The Algerian government is turning to its banana growers to help narrow its trade gap. The nation wasn’t able to really develop its non-energy sectors before oil prices fell, so the need to push the state-controlled economy to produce goods it currently buys abroad is growing ever more urgent.
Food imports, accounting for around 20% of Algeria’s purchases from abroad, totalled $8.07 billion in 2019, and the government has been providing loans at low interest rates for farmers to grow other crops too.
Agriculture Minister Abdelhamid Hamdani this week announced plans to cut that annual bill by at least $2.5 billion by boosting domestic output and rationing spending on purchases from abroad. “It is imperative to modernise the (agricultural) sector and provide all facilities for farmers,” he told parliament.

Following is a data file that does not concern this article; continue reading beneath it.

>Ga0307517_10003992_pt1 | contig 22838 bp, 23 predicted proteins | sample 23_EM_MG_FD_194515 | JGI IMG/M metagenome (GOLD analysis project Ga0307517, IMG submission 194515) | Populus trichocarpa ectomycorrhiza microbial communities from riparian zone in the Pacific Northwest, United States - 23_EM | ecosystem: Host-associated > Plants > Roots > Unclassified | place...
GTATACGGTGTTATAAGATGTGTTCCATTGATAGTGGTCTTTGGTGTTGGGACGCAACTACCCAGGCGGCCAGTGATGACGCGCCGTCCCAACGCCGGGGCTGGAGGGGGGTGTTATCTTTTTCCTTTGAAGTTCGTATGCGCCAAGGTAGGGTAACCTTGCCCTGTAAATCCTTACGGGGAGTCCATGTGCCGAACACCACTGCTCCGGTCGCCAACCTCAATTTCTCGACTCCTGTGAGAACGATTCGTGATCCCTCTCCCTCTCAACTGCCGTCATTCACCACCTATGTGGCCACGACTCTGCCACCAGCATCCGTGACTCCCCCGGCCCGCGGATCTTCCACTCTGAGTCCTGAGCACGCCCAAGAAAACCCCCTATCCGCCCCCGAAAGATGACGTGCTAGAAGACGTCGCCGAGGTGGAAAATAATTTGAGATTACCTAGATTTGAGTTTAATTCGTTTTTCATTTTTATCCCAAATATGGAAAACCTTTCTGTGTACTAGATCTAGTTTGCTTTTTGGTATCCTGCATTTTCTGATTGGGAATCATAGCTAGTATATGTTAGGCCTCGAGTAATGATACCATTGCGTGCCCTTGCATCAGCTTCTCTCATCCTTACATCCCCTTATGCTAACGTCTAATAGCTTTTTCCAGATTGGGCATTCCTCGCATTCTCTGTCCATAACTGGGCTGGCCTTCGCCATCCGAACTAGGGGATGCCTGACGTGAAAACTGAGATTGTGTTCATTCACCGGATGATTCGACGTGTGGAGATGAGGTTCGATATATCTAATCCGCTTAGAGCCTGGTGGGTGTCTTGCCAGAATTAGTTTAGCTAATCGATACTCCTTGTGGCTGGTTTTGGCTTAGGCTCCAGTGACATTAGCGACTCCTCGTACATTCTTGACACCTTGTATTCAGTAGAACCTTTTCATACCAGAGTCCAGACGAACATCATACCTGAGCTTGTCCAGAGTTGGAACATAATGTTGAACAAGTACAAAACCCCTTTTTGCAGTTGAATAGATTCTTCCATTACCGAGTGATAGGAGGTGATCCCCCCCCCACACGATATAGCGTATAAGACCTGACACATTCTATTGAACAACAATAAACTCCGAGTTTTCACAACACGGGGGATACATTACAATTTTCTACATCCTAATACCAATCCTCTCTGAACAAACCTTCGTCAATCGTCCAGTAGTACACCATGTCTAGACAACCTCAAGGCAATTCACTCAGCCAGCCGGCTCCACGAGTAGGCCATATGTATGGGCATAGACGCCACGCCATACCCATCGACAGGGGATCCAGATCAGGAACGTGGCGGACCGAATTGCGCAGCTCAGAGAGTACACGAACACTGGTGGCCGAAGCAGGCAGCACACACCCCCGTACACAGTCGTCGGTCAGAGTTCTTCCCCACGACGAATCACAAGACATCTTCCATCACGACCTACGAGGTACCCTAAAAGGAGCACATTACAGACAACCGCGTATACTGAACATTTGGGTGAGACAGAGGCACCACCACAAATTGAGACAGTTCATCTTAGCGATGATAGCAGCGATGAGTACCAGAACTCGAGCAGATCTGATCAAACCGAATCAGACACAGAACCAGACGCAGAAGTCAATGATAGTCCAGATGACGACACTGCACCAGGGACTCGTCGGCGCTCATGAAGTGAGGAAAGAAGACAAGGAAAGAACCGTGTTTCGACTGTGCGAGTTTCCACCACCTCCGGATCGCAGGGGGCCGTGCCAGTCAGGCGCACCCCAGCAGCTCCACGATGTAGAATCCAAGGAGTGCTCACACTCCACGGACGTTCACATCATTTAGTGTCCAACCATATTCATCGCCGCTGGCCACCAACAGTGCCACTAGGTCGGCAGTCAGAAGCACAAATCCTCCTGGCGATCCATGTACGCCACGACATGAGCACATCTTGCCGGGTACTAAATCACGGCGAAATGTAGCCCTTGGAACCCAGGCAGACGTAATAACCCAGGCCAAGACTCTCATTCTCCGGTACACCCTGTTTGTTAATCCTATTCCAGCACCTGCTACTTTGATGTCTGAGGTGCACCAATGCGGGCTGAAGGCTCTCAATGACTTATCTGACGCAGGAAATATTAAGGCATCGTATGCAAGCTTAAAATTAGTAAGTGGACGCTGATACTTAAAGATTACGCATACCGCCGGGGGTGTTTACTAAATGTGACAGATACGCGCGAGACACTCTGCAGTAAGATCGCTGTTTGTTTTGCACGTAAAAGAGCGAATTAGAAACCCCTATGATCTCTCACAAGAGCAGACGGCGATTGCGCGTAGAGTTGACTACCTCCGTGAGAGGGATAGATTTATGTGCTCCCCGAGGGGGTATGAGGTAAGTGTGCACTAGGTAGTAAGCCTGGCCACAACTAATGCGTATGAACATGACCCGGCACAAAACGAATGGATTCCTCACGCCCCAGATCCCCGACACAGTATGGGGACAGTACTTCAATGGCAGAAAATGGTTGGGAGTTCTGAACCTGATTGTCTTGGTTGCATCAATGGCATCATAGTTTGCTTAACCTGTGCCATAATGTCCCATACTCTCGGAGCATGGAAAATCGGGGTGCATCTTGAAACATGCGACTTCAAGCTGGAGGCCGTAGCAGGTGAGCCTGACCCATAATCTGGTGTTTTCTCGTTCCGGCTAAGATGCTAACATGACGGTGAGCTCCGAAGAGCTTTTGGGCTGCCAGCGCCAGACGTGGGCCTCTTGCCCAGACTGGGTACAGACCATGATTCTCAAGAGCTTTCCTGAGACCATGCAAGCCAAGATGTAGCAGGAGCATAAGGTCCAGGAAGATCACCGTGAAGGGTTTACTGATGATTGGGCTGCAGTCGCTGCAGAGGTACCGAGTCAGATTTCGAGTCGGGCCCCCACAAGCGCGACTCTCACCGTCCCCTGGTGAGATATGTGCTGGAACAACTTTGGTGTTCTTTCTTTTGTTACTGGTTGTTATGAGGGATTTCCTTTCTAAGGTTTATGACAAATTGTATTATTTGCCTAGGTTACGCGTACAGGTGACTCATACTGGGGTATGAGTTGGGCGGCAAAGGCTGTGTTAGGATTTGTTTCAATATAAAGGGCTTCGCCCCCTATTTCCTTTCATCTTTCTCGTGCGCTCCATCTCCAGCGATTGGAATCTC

In 2020, overall imports declined 18% to $34.4 billion as the coronavirus pandemic disrupted global trade, but the deficit still widened because export earnings dropped 33% to $23.8 billion.
Some experts believe that, if the government implements all promises made to farmers, the horti sector could end up helping out on both sides of the trade account - by first meeting domestic consumption and then generating supplementary production abroad.
“For bananas, our objective is to expand farmed areas to achieve self-sufficiency before moving to exports,” one grower told reuters.com.
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